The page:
You’re trying to finish up that sales report for your boss and your cell phone keeps ringing off the hook. It’s the doctor’s office trying to reach you about your upcoming appointment. You pause at the computer, trying to figure out what to do next. Which task do you give your attention to?
People used to think that the best way to transition between work and home life was to keep those two spheres completely separate from one another. After all, a stressful day at the office should stay at the office, and those pesky errands should be the domain of home, right?
Well, not necessarily. A new study shows that the best way to mentally balance work and home life, may actually be to combine them. Allowing employees to make calls about errands and do other “home” tasks during the workday for example, helps reduce the jarring effects of taking on and off that professional face. Flextime and flexible space arrangements help employees do that critical task of flowing from one domain to another, without losing productivity.
You’ve probably heard of flexible schedules, since they’re being taken up by big name companies like Asana, Dropbox, and Dell. These organizations have seen higher rates of employee satisfaction, and in many cases also saved money as a result of allowing their workers more flexibility. Dell, for example, is working to transition half of its staff to flexible work situations over the next few years. The company has already saved $21 million dollars since 2013 by doing so, and by consolidating office space as a result.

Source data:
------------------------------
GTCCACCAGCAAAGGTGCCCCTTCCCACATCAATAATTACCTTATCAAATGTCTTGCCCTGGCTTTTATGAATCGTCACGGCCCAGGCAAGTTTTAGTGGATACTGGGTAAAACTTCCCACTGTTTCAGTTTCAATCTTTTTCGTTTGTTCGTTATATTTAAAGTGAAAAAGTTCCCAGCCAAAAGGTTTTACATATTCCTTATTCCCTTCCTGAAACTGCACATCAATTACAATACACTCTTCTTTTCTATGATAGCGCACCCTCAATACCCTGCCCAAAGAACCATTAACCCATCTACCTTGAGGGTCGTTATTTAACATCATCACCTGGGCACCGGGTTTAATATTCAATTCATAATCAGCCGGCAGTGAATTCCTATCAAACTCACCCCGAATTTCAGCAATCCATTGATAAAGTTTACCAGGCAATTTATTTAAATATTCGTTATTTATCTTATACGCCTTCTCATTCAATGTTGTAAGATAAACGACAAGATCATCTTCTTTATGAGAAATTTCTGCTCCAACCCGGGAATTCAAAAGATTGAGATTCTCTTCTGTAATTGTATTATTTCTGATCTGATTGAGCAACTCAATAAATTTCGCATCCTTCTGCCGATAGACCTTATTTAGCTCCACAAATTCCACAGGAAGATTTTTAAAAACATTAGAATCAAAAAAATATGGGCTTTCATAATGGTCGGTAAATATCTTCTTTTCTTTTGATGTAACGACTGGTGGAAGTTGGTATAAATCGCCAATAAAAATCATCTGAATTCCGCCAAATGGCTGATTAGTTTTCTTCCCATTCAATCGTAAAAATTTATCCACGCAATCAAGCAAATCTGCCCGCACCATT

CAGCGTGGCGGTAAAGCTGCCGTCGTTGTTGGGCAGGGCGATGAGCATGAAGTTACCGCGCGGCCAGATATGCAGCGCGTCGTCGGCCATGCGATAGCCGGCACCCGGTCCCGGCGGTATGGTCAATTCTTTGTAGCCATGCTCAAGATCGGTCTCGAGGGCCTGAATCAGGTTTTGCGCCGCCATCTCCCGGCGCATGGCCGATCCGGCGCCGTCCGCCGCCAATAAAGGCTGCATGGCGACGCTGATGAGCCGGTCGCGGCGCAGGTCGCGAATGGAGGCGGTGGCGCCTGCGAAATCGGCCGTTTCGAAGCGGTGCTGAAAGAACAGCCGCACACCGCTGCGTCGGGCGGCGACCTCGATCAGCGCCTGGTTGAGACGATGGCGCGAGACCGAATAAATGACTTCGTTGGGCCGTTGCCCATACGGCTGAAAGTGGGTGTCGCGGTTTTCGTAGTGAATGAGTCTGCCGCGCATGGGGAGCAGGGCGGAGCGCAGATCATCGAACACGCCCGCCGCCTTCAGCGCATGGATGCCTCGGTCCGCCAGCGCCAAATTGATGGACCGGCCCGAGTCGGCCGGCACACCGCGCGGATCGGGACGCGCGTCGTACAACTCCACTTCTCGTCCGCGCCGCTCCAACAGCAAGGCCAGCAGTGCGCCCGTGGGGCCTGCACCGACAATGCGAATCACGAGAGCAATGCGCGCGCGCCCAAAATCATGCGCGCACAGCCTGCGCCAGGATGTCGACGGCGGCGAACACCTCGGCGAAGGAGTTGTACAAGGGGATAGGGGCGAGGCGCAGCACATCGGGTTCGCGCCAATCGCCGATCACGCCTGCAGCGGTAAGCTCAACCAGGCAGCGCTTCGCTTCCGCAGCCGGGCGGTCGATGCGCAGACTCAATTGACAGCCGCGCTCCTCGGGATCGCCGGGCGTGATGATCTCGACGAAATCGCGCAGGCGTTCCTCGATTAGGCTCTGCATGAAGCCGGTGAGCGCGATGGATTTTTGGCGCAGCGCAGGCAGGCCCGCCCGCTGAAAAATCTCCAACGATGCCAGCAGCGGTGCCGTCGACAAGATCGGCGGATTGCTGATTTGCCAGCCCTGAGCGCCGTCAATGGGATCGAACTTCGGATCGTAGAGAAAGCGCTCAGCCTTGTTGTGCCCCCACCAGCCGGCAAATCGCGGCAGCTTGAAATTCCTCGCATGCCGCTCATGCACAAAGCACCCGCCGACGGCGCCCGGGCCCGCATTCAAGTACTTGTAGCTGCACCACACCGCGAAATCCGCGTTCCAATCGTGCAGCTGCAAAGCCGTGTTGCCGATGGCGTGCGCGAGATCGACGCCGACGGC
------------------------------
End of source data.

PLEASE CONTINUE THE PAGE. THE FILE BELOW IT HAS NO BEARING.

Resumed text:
You might wonder if flexible jobs are limited to one type of career. Computer programmers, as in the examples above, might be one case that comes to mind. However, a study by the employment posting company FlexJobs, found that flexible work situations can apply to careers from business development to compliance management and beyond.
Are flexible positions the jobs of the future or just a fast fad? Only time will tell, but it seems like many employees are already reaping the benefits.